From left to right: Prince Edward, Duke of Kent, Birgitte, Duchess of Gloucester, Prince Richard, Duke of Gloucester, Vice Admiral Sir Tim Laurence, Anne, Princess Royal, King Charles III, Queen Camilla, the Prince of Wales, Catherine, Princess of Wales, Sophie, Duchess of Edinburgh, Princess Alexandra, The Honourable Lady Ogilvy and Prince Edward, Duke of Edinburgh. 

For those unfamiliar with Princess Alexandra, a cousin to the late Queen, here is more via The Daily Mirror

Princess Alexandra, 86, has served as a bridesmaid at a number of notable royal and aristocratic weddings, but most notably at the late Queen’s wedding in 1947.

As one of the most active members of the Royal Family, Princess Alexandra completed around 120 engagements each year for decades.

She is seen on the balcony Saturday with the Duke of Kent (c) and the Duchess of Gloucester (r).

Of course, the most striking elements in this photo for many are the dress worn by the Princess of Wales and the George VI Festoon Necklace. We’ll cover the necklace first. It was a topic of discussion over the weekend because there were reports the Princess wore it to the service, but it wasn’t visible, making the topic something of a mystery. But in the photo released today, you clearly see the necklace. It was one of the Queen’s favorite pieces; below, she is seen wearing it (along with the Imperial Crown) to the State Opening of Parliament in November 2002.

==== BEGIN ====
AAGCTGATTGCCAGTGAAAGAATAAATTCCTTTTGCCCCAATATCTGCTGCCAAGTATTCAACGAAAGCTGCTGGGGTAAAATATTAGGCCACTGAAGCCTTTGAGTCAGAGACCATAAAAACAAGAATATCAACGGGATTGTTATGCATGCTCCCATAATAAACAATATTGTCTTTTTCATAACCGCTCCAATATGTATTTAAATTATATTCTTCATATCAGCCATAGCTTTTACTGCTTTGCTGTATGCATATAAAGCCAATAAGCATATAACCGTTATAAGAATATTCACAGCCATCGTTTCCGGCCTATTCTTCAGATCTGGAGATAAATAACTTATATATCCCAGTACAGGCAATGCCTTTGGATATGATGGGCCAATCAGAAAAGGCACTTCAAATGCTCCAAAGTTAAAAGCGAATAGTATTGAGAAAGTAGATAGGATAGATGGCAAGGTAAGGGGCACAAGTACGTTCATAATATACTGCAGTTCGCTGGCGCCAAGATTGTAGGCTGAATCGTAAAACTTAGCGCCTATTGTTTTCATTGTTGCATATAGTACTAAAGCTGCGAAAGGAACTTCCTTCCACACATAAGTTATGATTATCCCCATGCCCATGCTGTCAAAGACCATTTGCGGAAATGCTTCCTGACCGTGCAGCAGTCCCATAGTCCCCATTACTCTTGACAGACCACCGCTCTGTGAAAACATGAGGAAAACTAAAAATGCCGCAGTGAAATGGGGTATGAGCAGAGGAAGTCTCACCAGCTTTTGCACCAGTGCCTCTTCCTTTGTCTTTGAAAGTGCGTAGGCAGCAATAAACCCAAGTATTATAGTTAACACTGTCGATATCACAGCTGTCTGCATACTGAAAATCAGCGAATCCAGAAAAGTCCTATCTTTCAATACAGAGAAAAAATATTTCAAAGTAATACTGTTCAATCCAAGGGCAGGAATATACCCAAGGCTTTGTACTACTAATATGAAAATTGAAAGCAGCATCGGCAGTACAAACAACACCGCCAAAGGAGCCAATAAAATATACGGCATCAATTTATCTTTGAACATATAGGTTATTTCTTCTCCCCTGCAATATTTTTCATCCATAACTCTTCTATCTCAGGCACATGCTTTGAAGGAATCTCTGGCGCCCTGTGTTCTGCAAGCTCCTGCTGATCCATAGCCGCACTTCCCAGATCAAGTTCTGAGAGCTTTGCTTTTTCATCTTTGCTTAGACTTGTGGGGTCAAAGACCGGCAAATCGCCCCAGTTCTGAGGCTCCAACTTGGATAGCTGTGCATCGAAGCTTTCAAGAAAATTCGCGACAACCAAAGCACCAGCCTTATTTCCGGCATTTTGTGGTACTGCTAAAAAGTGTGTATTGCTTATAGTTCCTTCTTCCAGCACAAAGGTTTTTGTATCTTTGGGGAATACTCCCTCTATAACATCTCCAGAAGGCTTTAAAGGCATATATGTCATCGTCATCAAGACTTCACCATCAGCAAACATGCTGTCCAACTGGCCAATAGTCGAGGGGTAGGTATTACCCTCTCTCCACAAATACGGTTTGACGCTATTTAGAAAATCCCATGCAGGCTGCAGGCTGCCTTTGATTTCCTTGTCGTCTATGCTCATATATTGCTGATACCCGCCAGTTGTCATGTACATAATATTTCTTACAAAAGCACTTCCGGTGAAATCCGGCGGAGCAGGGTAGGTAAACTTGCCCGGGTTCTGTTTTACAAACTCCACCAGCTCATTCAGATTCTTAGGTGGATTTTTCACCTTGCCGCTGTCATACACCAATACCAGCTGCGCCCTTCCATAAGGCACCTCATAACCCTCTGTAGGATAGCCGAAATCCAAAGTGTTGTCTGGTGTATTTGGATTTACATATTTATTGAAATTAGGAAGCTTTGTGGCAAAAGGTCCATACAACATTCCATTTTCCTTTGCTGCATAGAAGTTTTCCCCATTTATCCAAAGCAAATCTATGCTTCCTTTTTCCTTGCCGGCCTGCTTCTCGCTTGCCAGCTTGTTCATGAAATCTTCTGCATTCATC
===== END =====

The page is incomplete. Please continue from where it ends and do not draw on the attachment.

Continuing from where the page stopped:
More about the piece from Her Majesty’s Jewel Vault

In 1950, King George VI had a diamond necklace created for his daughter Princess Elizabeth using 105 loose collets that were among the Crown heirlooms he inherited. (These, according to Hugh Roberts, had been used by Queen Mary to change the lengths of her multiple diamond collet necklaces, hence their loose status in the collection.) The end result is this take on a triple strand necklace: three strands of graduated collets suspended between two diamond triangles, with a single collet strand at the back.

In this next image, you see the Queen wearing the necklace at a 2007 State Dinner at the White House.